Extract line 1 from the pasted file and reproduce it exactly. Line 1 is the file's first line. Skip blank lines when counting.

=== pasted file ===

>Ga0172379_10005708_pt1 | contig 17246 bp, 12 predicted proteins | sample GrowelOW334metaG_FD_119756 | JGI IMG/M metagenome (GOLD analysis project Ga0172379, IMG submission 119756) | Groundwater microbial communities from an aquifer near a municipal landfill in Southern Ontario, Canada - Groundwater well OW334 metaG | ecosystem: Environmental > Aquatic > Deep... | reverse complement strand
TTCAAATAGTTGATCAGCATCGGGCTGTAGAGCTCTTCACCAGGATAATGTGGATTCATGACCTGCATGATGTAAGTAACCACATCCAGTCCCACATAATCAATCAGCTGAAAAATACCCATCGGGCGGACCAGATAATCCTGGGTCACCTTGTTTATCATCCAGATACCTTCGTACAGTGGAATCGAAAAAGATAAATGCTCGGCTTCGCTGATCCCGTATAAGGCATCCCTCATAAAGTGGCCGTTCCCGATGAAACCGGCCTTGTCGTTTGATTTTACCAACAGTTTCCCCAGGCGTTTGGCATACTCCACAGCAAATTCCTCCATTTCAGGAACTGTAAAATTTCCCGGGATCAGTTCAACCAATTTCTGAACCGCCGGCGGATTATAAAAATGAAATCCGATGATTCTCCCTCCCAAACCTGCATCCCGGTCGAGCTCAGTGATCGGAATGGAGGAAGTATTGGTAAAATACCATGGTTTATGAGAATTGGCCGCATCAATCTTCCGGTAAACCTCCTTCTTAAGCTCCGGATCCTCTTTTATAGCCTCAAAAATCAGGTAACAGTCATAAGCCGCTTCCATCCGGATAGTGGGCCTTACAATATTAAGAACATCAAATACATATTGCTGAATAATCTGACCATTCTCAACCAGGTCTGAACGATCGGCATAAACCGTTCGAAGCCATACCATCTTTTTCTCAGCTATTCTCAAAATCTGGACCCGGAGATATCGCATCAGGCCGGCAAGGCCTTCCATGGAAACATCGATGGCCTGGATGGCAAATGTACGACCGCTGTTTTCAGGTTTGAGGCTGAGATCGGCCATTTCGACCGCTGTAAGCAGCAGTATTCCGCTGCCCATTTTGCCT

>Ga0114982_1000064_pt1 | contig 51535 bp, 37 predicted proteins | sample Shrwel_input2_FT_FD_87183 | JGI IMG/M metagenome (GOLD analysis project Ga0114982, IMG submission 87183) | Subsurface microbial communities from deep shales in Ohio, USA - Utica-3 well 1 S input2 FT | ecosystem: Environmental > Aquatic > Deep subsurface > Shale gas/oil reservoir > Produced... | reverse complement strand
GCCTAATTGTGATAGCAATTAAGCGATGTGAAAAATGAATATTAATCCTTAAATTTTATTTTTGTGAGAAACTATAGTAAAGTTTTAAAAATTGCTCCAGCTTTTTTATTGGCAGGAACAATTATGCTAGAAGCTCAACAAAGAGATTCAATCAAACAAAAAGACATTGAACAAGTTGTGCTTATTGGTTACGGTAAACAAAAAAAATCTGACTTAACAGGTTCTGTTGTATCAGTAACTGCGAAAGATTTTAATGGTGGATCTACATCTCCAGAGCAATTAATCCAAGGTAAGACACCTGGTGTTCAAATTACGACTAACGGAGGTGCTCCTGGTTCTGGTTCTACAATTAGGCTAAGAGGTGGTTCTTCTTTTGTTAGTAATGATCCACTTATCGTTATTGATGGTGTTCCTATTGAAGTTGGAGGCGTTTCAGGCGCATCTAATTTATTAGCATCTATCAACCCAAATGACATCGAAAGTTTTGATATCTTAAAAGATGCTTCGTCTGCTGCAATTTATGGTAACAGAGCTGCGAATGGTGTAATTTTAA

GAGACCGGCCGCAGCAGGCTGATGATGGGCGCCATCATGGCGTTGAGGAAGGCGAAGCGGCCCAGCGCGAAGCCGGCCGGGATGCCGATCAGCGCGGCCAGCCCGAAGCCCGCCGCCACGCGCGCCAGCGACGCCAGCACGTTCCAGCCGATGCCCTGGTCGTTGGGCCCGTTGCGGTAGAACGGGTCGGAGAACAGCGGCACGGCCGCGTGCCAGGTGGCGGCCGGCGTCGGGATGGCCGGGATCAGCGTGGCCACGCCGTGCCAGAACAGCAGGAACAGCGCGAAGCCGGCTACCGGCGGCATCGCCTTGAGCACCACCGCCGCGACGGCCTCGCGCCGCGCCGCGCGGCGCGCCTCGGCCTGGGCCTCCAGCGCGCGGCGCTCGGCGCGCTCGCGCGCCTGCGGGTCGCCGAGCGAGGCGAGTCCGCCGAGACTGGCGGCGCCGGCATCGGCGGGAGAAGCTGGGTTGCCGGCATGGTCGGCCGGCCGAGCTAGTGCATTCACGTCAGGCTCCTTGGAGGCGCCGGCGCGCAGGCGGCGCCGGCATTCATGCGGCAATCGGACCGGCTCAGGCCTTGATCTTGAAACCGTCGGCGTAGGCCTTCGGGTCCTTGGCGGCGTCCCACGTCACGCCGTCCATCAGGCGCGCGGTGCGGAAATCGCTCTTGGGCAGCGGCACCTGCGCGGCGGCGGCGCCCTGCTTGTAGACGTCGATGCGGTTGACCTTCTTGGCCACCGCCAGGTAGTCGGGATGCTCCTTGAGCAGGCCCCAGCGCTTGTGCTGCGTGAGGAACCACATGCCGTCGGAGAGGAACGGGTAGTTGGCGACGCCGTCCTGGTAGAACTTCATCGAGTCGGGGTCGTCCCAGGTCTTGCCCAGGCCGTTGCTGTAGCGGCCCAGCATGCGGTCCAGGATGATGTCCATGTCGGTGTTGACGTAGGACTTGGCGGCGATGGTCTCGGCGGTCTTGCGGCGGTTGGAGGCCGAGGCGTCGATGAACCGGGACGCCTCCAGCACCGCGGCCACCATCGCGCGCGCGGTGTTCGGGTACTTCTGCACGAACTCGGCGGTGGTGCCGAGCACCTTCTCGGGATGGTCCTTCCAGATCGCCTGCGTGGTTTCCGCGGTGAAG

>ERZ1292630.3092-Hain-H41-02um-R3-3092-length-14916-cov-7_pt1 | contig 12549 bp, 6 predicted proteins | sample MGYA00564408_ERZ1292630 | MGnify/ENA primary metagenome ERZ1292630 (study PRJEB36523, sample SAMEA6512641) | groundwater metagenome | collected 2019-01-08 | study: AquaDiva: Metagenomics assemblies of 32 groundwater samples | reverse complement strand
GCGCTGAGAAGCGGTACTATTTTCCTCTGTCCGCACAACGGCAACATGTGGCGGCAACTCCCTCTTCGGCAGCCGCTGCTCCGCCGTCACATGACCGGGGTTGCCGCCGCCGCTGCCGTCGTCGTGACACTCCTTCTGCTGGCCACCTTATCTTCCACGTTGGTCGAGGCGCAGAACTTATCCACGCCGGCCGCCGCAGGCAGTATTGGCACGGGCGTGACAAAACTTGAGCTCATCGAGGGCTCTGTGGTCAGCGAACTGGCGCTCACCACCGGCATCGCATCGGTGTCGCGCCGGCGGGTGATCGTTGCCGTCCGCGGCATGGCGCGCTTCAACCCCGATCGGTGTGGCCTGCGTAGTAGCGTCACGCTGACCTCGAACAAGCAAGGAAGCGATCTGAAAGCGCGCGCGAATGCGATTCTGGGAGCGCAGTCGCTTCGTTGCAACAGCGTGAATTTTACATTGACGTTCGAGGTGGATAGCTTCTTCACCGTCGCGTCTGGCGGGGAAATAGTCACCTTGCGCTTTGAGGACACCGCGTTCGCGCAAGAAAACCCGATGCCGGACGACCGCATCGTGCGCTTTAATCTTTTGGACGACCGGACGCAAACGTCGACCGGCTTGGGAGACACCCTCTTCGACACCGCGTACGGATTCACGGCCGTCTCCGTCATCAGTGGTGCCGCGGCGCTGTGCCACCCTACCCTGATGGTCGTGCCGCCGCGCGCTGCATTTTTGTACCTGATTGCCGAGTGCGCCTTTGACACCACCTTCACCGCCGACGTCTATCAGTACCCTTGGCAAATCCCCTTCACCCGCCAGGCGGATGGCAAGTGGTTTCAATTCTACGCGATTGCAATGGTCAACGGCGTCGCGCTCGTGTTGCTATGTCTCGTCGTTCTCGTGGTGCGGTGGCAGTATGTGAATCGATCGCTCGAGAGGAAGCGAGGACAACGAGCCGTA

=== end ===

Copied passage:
>Ga0172379_10005708_pt1 | contig 17246 bp, 12 predicted proteins | sample GrowelOW334metaG_FD_119756 | JGI IMG/M metagenome (GOLD analysis project Ga0172379, IMG submission 119756) | Groundwater microbial communities from an aquifer near a municipal landfill in Southern Ontario, Canada - Groundwater well OW334 metaG | ecosystem: Environmental > Aquatic > Deep... | reverse complement strand